There is a correct way to install Java on macOS. If you don't follow it, everything will probably work just fine... at least until you need to switch which version of Java you're using.
Unfortunately, it's pretty common to want to specify a particular Java version for your project. For example, the version of Gradle used by React Native is incompatible with JDKs newer than 11.
So instead of installing Java any old way, follow these instructions. You'll thank me later.
1. Extract the JDK to the Correct Place
On macOS, the correct place to install a JDK is
/Library/Java/JavaVirtualMachines. Untar the JDK as-is into a subfolder of this.
If you did this step right, you'll have a folder named "jdk-11.0.7.jdk." There should also be a Contents/Home subfolder of that:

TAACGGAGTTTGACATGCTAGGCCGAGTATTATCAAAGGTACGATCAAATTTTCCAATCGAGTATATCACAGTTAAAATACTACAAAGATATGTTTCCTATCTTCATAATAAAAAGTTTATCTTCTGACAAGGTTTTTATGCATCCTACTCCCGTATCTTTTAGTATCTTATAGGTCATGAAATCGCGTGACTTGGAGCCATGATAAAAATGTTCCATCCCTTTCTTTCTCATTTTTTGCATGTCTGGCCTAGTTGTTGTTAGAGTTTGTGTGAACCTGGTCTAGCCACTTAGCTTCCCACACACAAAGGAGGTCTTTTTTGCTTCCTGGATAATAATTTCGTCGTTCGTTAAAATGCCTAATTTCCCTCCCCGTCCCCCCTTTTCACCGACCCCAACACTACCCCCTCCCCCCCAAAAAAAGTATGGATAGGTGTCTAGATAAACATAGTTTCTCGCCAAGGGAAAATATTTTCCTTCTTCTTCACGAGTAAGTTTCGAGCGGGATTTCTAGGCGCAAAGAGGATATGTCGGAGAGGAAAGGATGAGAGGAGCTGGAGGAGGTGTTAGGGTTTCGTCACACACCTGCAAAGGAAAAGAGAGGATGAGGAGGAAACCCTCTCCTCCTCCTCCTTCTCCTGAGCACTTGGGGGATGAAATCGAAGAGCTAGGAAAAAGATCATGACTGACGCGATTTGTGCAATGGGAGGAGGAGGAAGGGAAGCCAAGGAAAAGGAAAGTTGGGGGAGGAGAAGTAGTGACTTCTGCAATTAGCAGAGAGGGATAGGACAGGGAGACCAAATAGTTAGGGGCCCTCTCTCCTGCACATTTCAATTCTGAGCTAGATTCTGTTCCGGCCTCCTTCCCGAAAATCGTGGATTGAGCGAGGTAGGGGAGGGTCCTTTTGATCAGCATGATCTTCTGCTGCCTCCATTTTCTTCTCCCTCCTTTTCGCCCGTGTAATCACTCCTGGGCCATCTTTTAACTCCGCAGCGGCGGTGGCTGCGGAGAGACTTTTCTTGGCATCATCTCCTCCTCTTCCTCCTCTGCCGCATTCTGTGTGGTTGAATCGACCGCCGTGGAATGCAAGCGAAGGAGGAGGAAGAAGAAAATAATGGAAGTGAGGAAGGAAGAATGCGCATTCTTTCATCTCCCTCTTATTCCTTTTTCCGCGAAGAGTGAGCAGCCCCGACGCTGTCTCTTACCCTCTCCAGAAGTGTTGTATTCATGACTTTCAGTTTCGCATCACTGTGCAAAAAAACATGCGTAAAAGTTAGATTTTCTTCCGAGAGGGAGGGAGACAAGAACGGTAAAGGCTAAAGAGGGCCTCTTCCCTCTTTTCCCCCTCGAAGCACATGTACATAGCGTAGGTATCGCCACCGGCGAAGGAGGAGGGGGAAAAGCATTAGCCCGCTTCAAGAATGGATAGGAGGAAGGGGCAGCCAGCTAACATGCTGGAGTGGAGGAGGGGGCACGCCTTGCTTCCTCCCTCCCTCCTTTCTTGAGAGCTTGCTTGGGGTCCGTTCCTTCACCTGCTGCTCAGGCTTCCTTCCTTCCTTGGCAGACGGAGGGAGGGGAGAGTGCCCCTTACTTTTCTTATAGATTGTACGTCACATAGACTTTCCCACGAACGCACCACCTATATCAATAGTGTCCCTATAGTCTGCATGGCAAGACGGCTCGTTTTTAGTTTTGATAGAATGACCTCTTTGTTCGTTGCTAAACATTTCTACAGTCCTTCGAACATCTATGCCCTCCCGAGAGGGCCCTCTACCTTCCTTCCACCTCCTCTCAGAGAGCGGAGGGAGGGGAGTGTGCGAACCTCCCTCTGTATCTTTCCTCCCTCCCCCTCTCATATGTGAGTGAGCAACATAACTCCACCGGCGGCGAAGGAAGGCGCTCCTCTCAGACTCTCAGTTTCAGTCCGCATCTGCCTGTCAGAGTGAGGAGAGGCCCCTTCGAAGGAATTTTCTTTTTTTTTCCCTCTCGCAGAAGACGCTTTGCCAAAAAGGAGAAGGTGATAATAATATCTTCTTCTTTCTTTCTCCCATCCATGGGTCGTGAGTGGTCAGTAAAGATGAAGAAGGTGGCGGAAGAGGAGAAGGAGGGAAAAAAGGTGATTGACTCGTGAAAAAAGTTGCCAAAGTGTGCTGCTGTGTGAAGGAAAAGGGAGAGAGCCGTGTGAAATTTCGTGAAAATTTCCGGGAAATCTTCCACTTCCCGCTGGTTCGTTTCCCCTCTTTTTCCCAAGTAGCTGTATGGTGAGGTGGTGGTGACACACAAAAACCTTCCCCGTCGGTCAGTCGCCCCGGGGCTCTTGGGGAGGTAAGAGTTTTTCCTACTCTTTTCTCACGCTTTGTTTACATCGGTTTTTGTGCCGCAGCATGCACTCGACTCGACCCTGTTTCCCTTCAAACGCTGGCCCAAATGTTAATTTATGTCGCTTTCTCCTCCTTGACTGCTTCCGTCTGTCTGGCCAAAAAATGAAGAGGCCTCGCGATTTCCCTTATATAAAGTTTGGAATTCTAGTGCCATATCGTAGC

2. Export JAVA_HOME
The JDK has been extracted to the right place, but it's still not quite ready to use. You've got to set the
JAVA_HOME environment variable.
Using the example above, it would look like this:
And you're done. macOS has built-in wrappers for Java commands that will first check this environment variable before trampolining over to the JDK specified by it.
It's really handy that this is set via an environment variable because it allows you to, in tandem with tools like direnv, easily switch between JDK versions depending on the project that you're working on.
3. /usr/libexec/java_home (Bonus Step)
macOS also has a utility for finding the location of a JDK. You can read about it via
The most useful component is that you can provide
java_home a less precise version and let it figure out which specific path to use. This is really helpful if you're setting a project-specific JDK and sharing this configuration with other team members via direnv.
The above example could be rewritten using
export JAVA_HOME=$(/usr/libexec/java_home -v 11)
I've often seen weird problems arise on other developers' machines that result from how some old version of Java was installed. If you always follow this pattern, it should save you from some headaches.